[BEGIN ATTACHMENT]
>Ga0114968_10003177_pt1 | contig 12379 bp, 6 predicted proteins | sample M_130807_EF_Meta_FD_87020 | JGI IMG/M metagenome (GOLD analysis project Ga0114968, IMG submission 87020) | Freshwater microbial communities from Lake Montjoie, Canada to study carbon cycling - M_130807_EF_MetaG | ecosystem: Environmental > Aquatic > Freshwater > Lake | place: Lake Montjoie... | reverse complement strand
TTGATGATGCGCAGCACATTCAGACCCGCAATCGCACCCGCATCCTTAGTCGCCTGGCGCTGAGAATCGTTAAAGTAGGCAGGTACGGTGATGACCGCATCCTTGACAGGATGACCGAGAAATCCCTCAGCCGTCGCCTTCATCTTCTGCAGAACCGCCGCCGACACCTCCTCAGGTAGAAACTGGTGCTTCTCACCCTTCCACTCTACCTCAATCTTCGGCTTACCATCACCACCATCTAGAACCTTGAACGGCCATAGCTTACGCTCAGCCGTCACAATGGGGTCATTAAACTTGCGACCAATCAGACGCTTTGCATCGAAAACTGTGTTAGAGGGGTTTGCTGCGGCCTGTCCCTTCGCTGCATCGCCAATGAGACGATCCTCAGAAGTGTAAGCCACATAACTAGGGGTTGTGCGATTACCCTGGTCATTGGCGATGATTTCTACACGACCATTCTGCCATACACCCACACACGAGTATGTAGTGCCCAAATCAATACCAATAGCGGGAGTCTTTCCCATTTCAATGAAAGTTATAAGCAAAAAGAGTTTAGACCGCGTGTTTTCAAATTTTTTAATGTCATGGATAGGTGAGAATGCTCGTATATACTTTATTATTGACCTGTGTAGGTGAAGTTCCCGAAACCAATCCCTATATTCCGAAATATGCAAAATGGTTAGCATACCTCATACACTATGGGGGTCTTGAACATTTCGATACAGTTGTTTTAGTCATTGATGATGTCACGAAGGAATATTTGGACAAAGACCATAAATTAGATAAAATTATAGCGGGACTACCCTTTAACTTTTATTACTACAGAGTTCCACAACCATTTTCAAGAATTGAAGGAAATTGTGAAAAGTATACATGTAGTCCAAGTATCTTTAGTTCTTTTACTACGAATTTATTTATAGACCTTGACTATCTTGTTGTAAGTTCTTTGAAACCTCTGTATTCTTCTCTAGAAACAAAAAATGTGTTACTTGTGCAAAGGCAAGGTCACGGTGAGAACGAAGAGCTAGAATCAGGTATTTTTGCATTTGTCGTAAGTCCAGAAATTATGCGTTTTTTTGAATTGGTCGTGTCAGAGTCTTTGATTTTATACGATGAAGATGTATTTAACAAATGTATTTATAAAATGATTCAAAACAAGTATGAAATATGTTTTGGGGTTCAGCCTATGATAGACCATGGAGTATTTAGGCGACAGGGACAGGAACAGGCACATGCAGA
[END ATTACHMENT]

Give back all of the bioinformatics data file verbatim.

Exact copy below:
>Ga0114968_10003177_pt1 | contig 12379 bp, 6 predicted proteins | sample M_130807_EF_Meta_FD_87020 | JGI IMG/M metagenome (GOLD analysis project Ga0114968, IMG submission 87020) | Freshwater microbial communities from Lake Montjoie, Canada to study carbon cycling - M_130807_EF_MetaG | ecosystem: Environmental > Aquatic > Freshwater > Lake | place: Lake Montjoie... | reverse complement strand
TTGATGATGCGCAGCACATTCAGACCCGCAATCGCACCCGCATCCTTAGTCGCCTGGCGCTGAGAATCGTTAAAGTAGGCAGGTACGGTGATGACCGCATCCTTGACAGGATGACCGAGAAATCCCTCAGCCGTCGCCTTCATCTTCTGCAGAACCGCCGCCGACACCTCCTCAGGTAGAAACTGGTGCTTCTCACCCTTCCACTCTACCTCAATCTTCGGCTTACCATCACCACCATCTAGAACCTTGAACGGCCATAGCTTACGCTCAGCCGTCACAATGGGGTCATTAAACTTGCGACCAATCAGACGCTTTGCATCGAAAACTGTGTTAGAGGGGTTTGCTGCGGCCTGTCCCTTCGCTGCATCGCCAATGAGACGATCCTCAGAAGTGTAAGCCACATAACTAGGGGTTGTGCGATTACCCTGGTCATTGGCGATGATTTCTACACGACCATTCTGCCATACACCCACACACGAGTATGTAGTGCCCAAATCAATACCAATAGCGGGAGTCTTTCCCATTTCAATGAAAGTTATAAGCAAAAAGAGTTTAGACCGCGTGTTTTCAAATTTTTTAATGTCATGGATAGGTGAGAATGCTCGTATATACTTTATTATTGACCTGTGTAGGTGAAGTTCCCGAAACCAATCCCTATATTCCGAAATATGCAAAATGGTTAGCATACCTCATACACTATGGGGGTCTTGAACATTTCGATACAGTTGTTTTAGTCATTGATGATGTCACGAAGGAATATTTGGACAAAGACCATAAATTAGATAAAATTATAGCGGGACTACCCTTTAACTTTTATTACTACAGAGTTCCACAACCATTTTCAAGAATTGAAGGAAATTGTGAAAAGTATACATGTAGTCCAAGTATCTTTAGTTCTTTTACTACGAATTTATTTATAGACCTTGACTATCTTGTTGTAAGTTCTTTGAAACCTCTGTATTCTTCTCTAGAAACAAAAAATGTGTTACTTGTGCAAAGGCAAGGTCACGGTGAGAACGAAGAGCTAGAATCAGGTATTTTTGCATTTGTCGTAAGTCCAGAAATTATGCGTTTTTTTGAATTGGTCGTGTCAGAGTCTTTGATTTTATACGATGAAGATGTATTTAACAAATGTATTTATAAAATGATTCAAAACAAGTATGAAATATGTTTTGGGGTTCAGCCTATGATAGACCATGGAGTATTTAGGCGACAGGGACAGGAACAGGCACATGCAGA